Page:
i. Deliberately calling a transgender woman “Mr.” after she has made clear that she uses female titles. Deliberately using the pronoun “he” for a non-binary person who is perceived as male but has indicated that they identify as nonbinary and use the pronouns “they,” “them,” and “theirs.”

...

Fewer than 31 descriptors are listed, but it says "are not limited to". The descriptors are not directly stated to be "genders", but instead examples of "gender expression" and/or "gender identity". On the other hand, "gender" is defined to include "gender identity, and gender expression".

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    The list isn't accompanied by any explanation. Is there reason to think this list is used for any particular purpose in law? – Nate Eldredge Jan 5 at 23:28
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    Ok, but in the latter list, I don't count 31. And it would be helpful to have an explanation of how and where these concepts do and don't apply in New York law. – Nate Eldredge Jan 5 at 23:58
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    Briefly scanning through the linked reference I don't see anywhere where it says that the list of definitions is "official" or somehow to be considered as a list to choose from. Rather, the list appears to be just a set of examples of how someone may define their "gender", while the law essentially prohibits any bias based on such gender identification. – Daniel R Hicks Jan 6 at 1:09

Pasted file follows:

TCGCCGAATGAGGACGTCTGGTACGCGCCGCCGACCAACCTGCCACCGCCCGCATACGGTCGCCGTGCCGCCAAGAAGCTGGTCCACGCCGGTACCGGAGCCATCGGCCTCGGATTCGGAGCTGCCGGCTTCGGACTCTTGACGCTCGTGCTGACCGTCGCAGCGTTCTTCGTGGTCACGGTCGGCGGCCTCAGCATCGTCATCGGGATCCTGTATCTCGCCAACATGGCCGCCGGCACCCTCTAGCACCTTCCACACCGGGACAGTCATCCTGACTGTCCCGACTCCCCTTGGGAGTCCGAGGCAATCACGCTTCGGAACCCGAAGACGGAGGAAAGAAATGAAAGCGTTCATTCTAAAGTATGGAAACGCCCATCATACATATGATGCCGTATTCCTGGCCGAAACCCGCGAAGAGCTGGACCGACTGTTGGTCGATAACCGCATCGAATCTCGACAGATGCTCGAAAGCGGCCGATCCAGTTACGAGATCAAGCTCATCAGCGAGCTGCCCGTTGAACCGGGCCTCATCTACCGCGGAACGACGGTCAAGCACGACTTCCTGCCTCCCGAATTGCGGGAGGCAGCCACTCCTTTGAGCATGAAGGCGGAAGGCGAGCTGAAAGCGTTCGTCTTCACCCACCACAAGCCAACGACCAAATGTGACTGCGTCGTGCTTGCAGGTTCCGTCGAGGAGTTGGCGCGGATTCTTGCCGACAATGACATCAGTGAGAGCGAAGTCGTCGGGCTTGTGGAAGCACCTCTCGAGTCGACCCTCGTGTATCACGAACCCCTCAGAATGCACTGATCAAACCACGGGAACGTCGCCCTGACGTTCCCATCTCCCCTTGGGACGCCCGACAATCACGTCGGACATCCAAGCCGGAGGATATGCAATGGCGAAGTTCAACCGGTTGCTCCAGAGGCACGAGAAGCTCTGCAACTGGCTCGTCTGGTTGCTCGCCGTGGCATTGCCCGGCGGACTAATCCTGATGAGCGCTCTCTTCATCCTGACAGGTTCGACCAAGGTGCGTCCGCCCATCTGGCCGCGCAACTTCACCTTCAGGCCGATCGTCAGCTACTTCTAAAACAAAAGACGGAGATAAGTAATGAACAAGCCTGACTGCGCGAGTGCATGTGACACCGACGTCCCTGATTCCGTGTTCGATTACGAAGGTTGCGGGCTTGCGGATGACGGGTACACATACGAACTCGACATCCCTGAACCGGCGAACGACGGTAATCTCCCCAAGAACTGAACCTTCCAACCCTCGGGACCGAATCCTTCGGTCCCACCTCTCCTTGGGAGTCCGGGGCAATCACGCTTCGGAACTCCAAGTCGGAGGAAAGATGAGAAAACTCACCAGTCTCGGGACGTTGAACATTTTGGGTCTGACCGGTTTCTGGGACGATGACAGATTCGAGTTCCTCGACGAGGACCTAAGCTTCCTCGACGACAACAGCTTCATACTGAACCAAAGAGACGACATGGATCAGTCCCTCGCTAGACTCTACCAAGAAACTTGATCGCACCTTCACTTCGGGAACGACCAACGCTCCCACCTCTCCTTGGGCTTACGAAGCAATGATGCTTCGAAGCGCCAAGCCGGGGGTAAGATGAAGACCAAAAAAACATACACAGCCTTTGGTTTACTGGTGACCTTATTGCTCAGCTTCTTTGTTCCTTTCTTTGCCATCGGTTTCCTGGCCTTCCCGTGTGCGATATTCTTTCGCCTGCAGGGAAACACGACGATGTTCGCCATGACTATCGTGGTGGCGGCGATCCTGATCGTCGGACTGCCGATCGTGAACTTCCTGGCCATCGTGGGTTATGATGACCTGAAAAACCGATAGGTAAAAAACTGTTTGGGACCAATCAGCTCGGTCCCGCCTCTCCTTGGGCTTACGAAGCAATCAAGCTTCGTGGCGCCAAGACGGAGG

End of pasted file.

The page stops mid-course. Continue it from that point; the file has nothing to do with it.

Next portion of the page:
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    Given that the list of 31 items is exactly the same as the list from the question, it's fair to assume that this is the source for it. But framing the items as officially recognized genders - as the transphobic Sun article does - seems incorrect, because 1) the card is about gender identity and expression (many of the items fall into the second category) and 2) a pride flyer by the NYCCHR is hardly a sign that these are "officially recognized" by the city of New York. – tim Jan 6 at 9:11
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    The same website has a picture of a purple slide in a playground. Using this reasoning, New York is "legally recognizing" purple slides. Just because something is posted on an official web site doesn't make it a legal document. – barbecue Jan 6 at 14:43